Festive mood

So this month I’ve made a new “end-of-year” resolution. Because you can never have enough resolutions, can you? They’re there so you can break them, and then make new ones. That’s the whole point, is it not?! Anyhow, so mine is: this year I’m going to embrace all seasonal celebrations, I’m going to get right into the swing of it: Christmas, New Year, Tết (Lunar New Year). Yep, ALL of them.

Because I noticed the other day that sadly, I’ve somehow lost all that festive mood, somewhere along the last 11 years in Australia. Christmas? Blah. New Year? Meh. Tết? Yawn. That’s not yet to mention all the commercially driven days like Valentine’s, Mother’s, Father’s, you know, all that brouhaha that I simply canNOT get excited about. Maybe I’m just trying to be “different” (oh of course!), but seriously, I can’t see the point in celebrating something just because everyone else is doing it. Whatever happened to individuality, originality, personality, etc-etc-ity?!

christmas-treeAnyway, back to festive seasons. Let’s start with 11 years ago. In Vietnam, apart from a small group of Christians, Christmas Eve is more or less just another big night out for the young and the restless, another excuse to get stuck in that awful traffic, inhale motobike exhaust, and check out what wacky fashion other girls, AND guys, have come up with. (I mean, how can you resist pointing your scooter’s headlight directly at that girl’s back, who’s wearing an embarassingly sheer and tacky black shirt?) The same thing happens on Valentine’s Day, Women’s Day, Teacher’s Day, or days when the Vietnamese national soccer team is competing against whoever. Christmas isn’t an official celebration there so you still go to work, sit for exams, etc.

Then comes New Year. Pretty much the same thing too. The only difference is you get a day off. And I think there’s fireworks. To me it’s just another day.

banhchungThen there is Tết. It’s my favourite celebration. To me it’s the only true Vietnamese thing, the real “family” time. All the frantic preparation: spine-breaking house cleaning, greeting card sending, bánh chưng giving. There’s stocking up on artery-blocking, sinfully delicious food, getting new money for lì xì (red envelopes), buying new clothes. Then BAM!, come New Year’s Day and you do NOTHING but visiting families and friends and eating until  your stomach hurts. Oh, and if you’re in my family, you’d be playing cards with your cousins and laughing so much all your teeth fall out. You’d also be chewing on watermelon seeds until your tongue turns a nice deep red and you can’t find the floor anymore because of that inch-thick layer of husks.

When I came to Melbourne I kind of learned to love Christmas for a little while. You know, adaptation, assimilation, and all that jazz. But then it just fizzled out.

02fireworks_wideweb__430x233New Year’s Eve is only fun if you like being squashed and elbowed half to death in a huge crowd waiting for the lame 15 minutes of fireworks. Which I kinda feel like I’m to old for. Now the whole period is just a good chance to take time off and travel, or simply rest and rewind. So in the last two years I was in China, then the US, throughout the whole silly season.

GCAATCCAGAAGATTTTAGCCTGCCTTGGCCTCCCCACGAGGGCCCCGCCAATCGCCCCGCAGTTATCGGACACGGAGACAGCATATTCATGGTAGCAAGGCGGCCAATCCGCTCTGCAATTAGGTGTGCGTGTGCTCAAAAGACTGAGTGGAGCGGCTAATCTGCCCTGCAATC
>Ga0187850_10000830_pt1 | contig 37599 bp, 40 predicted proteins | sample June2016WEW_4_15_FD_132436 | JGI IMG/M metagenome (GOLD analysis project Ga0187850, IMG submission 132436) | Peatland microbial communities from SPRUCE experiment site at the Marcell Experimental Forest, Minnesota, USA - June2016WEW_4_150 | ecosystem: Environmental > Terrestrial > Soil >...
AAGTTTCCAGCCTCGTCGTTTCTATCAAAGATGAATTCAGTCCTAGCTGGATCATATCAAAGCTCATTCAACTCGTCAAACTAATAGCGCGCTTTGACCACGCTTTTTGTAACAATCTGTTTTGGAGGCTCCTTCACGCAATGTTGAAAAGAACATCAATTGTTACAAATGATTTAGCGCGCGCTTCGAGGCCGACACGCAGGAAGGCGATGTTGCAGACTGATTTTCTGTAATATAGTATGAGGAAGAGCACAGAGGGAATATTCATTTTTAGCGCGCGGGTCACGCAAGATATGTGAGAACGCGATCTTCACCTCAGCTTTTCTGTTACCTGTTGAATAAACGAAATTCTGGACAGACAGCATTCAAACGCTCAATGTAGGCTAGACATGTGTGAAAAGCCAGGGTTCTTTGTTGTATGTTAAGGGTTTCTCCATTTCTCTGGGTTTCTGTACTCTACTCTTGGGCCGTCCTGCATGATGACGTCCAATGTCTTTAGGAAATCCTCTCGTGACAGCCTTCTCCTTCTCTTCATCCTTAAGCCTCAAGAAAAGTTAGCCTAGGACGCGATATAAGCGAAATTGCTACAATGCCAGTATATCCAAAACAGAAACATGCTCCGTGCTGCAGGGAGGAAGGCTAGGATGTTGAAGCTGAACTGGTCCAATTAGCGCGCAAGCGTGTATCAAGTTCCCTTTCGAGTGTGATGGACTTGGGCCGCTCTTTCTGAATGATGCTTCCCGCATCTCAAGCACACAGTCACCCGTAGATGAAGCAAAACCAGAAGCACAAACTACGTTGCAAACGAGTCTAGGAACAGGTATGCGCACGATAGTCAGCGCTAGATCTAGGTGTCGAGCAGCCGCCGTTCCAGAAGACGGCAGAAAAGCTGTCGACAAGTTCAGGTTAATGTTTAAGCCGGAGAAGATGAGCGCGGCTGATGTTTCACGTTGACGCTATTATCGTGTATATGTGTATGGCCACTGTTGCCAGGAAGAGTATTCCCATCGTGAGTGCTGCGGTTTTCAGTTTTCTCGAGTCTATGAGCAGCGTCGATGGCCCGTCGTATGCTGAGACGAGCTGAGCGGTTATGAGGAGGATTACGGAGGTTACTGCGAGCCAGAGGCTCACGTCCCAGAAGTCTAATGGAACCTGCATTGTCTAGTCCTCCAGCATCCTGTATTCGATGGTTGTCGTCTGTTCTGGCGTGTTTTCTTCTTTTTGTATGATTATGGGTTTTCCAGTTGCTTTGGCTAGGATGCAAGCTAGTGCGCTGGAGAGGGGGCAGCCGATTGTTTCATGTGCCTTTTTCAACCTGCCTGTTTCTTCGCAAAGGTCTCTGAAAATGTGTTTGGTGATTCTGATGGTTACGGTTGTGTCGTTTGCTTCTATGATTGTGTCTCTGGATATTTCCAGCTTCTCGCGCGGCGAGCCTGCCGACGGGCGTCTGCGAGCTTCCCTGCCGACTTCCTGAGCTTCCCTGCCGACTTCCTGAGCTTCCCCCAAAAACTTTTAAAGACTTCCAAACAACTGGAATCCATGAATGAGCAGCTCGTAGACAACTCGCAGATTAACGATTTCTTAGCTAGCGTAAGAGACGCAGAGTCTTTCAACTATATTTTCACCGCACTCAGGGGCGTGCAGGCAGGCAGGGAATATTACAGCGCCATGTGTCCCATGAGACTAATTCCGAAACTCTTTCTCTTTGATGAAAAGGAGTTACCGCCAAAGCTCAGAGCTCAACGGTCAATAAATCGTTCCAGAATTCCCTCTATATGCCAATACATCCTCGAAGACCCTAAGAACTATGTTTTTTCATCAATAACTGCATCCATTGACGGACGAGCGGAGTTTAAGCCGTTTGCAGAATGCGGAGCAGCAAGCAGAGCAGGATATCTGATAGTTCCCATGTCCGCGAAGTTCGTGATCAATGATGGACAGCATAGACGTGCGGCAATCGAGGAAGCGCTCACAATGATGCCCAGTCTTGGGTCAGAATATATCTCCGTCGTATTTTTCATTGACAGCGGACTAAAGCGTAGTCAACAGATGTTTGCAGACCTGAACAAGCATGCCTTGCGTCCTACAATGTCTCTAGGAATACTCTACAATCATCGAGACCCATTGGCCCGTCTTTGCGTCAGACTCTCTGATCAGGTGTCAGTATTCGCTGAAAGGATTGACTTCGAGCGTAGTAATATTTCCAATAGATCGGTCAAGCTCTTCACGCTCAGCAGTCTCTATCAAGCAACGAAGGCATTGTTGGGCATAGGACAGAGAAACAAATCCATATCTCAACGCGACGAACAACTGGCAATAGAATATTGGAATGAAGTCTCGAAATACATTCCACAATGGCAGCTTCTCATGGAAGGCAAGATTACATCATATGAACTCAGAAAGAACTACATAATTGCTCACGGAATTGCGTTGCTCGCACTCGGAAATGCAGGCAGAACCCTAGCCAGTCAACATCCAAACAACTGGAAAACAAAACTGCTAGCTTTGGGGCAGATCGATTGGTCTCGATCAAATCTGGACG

That leaves only Tết to get excited about. But in the years when I can’t go back to VN for it, it just passed without me even noticing. In Melbourne there are lots of celebration scattered around in the Asian areas, fire crackers, lion dance, festivals, etc. But we still have to go to work, and our family is not here, so really, what’s the point?

ANYWAY. Time to sum it up. The point is, this year you’re gonna see me sending out Christmas cards, although I’m a little behind schedule at the moment. New Year’s Eve we’ll be celebrating in Adelaide, mid way through out BIG road trip. And Tết? Ah, I can’t wait! We’re going to do the whole kit and caboodle — going to temples, lighting incense, cooking Tết food, cracking watermelon seeds, giving out and pestering for lì xì. Basically, EVERYTHING. And of course, catching up with friends, playing cards and laughing until our jaws ache.

Sounds great, doesn’t it? 🙂 After all, life is what you choose to make it. Bring on the PAR-TAYYY!


(Tune of the day: Songbird ~ Eva Cassidy)


2 thoughts on “Festive mood

  1. To sum it up..where are you gonna celebrate Tet? I was expecting you to say Saigon, but you did not? B-) So you’ve just wasted my 10 mins reading (I’m a slow reader, mind you?)

    • hey girlie,
      unfortunately, i won’t be able to make it home this Tet 😦 boohooo… so will have to make do with the (rather lame) Tet celebrations in Melbourne. You, on the other hand, is so gonna have a whale of a time over there em! Eat all the banh’ chu*ng & mu*t’ du*a` you can get your hands on for me won’t you? 🙂

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